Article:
Saturday, January 10, 2015

Lion's Mane Jellies video Cyanea capillata

The VLM displays a variety of jelly species: moon jellies, sea nettles and lion's mane. Fortunately for us, we are surrounded by the Chesapeake Bay and its tributaries. Several species of jellies are native here and tend to follow salinity and temperature conditions that best suit them. because of the large seasonal fluctuations and the different preferences of different jelly species, each season is dominated by one main species. Winter in the bay is prime time for lion's mane jellies. When the water temperature dips below 50 degrees F - usually by mid-December - they appear seemingly out of nowhere.
video
A large lion's mane jelly in our exhibit

Lion's mane jellies have many long hair-like tentacles

Ice coats the jetty below the Coleman Bridge, Yorktown, VA

But actually their ephyrae, or juvenile form had already arrived and has been feeding and growing, morphing into the full blown medusa or adult jelly stage that most people recognize. The adult species of lion's mane jellies that frequent our area rarely get larger than a foot or so across and several feet long (still a big jelly), but in other parts of the world, lion's mane jellies can grow a bell over 6 feet across with tentacles stretching over 100 feet - the largest jelly species in the world! 


This lion's mane jelly on exhibit has a 5 inch bell and tentacles ~ 16 inches long

Each winter we anticipate arrival of the lion's manes and carefully monitor water temperatures in the nearby York River. We also have a network of members, staff, and volunteers of the VLM that report when they begin to see them. Perhaps the only jelly collector most people have ever heard of is SpongeBob SquarePants, but our staff is also out there with specialized "jelly" nets ready to collect wild jellies to augment our live collection throughout the year. Because of their size and beautiful colors, lion's mane are particularly desirable for exhibition. Unfortunately, January can be pretty cold on the water and this week was especially brutal. With air temps in the teens and wind chill near zero, it had better be worth it - and it was. We caught enough wild jellies to switch our exhibit from primarily sea nettles to lion's manes and will continue to display them and collect them throughout the winter.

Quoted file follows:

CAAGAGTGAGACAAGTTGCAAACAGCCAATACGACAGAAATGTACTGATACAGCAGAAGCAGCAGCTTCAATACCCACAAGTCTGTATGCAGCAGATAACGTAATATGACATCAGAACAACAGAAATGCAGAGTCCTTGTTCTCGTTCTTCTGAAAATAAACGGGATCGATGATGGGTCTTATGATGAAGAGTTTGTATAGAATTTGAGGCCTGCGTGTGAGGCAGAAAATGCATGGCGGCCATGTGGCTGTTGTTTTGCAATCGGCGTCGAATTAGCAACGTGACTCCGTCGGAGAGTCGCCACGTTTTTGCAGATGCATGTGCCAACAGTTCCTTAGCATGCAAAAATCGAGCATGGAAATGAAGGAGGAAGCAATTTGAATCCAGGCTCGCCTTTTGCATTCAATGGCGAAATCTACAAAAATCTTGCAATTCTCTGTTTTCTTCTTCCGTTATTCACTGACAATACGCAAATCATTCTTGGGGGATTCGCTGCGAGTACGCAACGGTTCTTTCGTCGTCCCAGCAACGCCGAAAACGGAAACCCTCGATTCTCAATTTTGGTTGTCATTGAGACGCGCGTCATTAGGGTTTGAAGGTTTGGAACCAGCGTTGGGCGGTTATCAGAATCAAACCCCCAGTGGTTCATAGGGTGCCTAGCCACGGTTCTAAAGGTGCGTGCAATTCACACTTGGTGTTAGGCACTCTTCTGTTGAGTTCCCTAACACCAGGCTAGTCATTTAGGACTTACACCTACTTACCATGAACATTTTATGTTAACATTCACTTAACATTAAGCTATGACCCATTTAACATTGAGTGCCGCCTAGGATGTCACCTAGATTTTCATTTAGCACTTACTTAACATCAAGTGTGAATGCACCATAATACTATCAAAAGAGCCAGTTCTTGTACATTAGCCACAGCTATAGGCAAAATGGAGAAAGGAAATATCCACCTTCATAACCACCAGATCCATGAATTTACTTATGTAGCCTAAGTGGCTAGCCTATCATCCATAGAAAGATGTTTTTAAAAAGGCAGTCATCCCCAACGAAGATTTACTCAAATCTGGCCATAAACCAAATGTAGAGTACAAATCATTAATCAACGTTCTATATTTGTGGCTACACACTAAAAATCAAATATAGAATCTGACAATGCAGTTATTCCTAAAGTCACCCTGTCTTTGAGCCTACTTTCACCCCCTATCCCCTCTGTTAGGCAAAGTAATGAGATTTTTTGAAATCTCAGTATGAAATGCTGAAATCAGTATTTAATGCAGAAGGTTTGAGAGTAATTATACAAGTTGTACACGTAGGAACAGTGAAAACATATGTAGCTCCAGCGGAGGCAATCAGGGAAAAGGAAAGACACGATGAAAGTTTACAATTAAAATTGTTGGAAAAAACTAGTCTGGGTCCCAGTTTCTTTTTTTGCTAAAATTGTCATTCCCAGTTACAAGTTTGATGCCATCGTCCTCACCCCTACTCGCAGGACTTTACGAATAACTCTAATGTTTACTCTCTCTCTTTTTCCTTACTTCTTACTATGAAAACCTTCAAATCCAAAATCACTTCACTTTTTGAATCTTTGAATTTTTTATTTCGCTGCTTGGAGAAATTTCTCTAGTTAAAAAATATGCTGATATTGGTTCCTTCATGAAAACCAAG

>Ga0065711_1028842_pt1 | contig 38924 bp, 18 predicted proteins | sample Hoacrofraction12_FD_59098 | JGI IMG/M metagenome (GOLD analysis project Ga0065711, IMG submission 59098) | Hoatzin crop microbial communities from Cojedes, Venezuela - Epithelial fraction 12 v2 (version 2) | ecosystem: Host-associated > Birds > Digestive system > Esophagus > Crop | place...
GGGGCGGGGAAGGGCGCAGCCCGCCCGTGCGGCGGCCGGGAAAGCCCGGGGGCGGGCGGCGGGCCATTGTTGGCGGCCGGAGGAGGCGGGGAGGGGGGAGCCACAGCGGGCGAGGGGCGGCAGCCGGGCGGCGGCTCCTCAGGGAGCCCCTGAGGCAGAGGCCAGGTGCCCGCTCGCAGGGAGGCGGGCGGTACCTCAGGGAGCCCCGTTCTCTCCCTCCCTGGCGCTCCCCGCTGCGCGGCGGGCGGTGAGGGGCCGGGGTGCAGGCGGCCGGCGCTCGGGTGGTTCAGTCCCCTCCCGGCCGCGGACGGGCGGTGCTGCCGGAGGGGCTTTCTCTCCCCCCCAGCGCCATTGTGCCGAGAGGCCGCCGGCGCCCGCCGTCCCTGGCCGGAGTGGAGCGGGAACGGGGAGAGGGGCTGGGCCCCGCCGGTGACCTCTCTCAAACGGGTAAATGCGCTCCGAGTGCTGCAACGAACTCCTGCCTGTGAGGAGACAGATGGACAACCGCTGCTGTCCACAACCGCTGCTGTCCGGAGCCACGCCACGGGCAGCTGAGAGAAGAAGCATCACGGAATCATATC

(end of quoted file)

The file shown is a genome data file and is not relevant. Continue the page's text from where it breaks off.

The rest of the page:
Sea nettles are more recognizable because they are here in the summer and are known for stinging swimmers. They even have a NOAA website dedicated to predicting their presence inshore.

Moon jellies do have tentacles, though they are much shorter than either nettles or lion's mane

Ctenophores or comb jellies are harmless and often luminesce at night

Like most jellies, lion's manes use their stinging tentacles to ensnare and subdue prey. In this area, they feed on virtually anything that becomes entangled in their tentacles as they flow behind the travelling jelly; it could be anything from zooplankton to small fishes. Here at the VLM we hand feed them daily a mix of Artemia nauplii and diced seafood such as shrimp, squid, or scallops. They will be on display throughout the winter and spring, when we will start gearing up for sea nettle season.






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